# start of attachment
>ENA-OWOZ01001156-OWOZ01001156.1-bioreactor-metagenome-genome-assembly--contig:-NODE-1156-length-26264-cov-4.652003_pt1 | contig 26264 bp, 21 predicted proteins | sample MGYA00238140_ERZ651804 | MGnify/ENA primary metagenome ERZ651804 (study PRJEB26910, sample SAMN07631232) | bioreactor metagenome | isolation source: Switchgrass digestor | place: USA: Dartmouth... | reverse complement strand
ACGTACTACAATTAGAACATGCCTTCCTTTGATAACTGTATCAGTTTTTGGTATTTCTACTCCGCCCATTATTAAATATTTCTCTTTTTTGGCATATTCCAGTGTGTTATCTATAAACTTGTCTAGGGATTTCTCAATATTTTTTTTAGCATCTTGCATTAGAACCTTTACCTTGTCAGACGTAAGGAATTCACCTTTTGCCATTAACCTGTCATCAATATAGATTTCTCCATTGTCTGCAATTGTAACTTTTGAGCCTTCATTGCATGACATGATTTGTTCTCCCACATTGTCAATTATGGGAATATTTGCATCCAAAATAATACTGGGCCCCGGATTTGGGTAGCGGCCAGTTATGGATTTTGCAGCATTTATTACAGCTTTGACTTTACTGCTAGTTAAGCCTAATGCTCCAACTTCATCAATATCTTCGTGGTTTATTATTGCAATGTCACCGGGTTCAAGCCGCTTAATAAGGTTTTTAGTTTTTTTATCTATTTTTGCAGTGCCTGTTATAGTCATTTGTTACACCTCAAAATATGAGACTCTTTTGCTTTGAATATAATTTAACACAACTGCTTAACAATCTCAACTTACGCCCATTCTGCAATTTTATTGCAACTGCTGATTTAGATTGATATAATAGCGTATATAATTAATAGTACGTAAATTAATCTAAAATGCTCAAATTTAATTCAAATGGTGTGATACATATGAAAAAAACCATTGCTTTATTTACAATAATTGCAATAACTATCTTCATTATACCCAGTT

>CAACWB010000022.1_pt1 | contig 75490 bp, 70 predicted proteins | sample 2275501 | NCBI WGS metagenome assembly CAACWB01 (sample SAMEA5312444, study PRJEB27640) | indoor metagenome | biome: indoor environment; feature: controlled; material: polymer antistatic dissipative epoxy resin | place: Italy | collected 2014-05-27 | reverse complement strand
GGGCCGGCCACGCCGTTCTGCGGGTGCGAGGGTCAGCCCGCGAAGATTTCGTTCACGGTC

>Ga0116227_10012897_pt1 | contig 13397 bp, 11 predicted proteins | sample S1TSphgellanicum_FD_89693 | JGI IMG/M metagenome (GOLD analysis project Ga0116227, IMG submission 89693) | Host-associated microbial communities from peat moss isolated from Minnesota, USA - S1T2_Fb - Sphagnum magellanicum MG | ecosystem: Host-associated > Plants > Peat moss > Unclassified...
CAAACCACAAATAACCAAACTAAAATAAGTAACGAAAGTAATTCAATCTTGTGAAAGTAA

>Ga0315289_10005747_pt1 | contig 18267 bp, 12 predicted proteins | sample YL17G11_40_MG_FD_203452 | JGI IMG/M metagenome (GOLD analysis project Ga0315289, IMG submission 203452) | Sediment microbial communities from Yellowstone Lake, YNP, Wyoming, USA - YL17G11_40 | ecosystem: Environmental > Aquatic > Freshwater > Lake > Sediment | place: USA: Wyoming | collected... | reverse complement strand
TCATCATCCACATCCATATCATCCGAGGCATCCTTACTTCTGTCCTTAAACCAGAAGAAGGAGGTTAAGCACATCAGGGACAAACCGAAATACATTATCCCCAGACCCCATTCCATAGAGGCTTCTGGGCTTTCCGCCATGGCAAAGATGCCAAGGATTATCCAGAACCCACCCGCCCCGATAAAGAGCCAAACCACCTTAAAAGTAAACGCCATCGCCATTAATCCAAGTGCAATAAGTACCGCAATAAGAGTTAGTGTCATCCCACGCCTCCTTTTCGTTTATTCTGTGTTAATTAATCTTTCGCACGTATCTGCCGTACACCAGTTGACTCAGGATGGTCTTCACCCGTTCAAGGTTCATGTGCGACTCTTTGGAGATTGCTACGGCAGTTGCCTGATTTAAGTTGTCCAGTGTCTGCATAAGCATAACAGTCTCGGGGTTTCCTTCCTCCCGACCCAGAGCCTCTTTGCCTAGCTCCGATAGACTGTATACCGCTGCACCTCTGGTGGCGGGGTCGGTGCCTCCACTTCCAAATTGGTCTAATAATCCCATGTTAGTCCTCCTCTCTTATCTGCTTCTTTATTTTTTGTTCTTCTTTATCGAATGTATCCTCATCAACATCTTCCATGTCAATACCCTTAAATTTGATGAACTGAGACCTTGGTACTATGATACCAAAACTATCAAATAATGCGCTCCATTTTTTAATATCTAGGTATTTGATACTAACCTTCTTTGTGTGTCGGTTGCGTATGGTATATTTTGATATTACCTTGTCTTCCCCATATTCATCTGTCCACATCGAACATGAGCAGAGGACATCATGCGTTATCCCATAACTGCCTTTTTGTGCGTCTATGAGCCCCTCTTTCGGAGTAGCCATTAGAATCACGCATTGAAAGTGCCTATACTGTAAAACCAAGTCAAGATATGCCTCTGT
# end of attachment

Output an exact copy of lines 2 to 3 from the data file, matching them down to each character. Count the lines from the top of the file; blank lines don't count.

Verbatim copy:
ACGTACTACAATTAGAACATGCCTTCCTTTGATAACTGTATCAGTTTTTGGTATTTCTACTCCGCCCATTATTAAATATTTCTCTTTTTTGGCATATTCCAGTGTGTTATCTATAAACTTGTCTAGGGATTTCTCAATATTTTTTTTAGCATCTTGCATTAGAACCTTTACCTTGTCAGACGTAAGGAATTCACCTTTTGCCATTAACCTGTCATCAATATAGATTTCTCCATTGTCTGCAATTGTAACTTTTGAGCCTTCATTGCATGACATGATTTGTTCTCCCACATTGTCAATTATGGGAATATTTGCATCCAAAATAATACTGGGCCCCGGATTTGGGTAGCGGCCAGTTATGGATTTTGCAGCATTTATTACAGCTTTGACTTTACTGCTAGTTAAGCCTAATGCTCCAACTTCATCAATATCTTCGTGGTTTATTATTGCAATGTCACCGGGTTCAAGCCGCTTAATAAGGTTTTTAGTTTTTTTATCTATTTTTGCAGTGCCTGTTATAGTCATTTGTTACACCTCAAAATATGAGACTCTTTTGCTTTGAATATAATTTAACACAACTGCTTAACAATCTCAACTTACGCCCATTCTGCAATTTTATTGCAACTGCTGATTTAGATTGATATAATAGCGTATATAATTAATAGTACGTAAATTAATCTAAAATGCTCAAATTTAATTCAAATGGTGTGATACATATGAAAAAAACCATTGCTTTATTTACAATAATTGCAATAACTATCTTCATTATACCCAGTT

>CAACWB010000022.1_pt1 | contig 75490 bp, 70 predicted proteins | sample 2275501 | NCBI WGS metagenome assembly CAACWB01 (sample SAMEA5312444, study PRJEB27640) | indoor metagenome | biome: indoor environment; feature: controlled; material: polymer antistatic dissipative epoxy resin | place: Italy | collected 2014-05-27 | reverse complement strand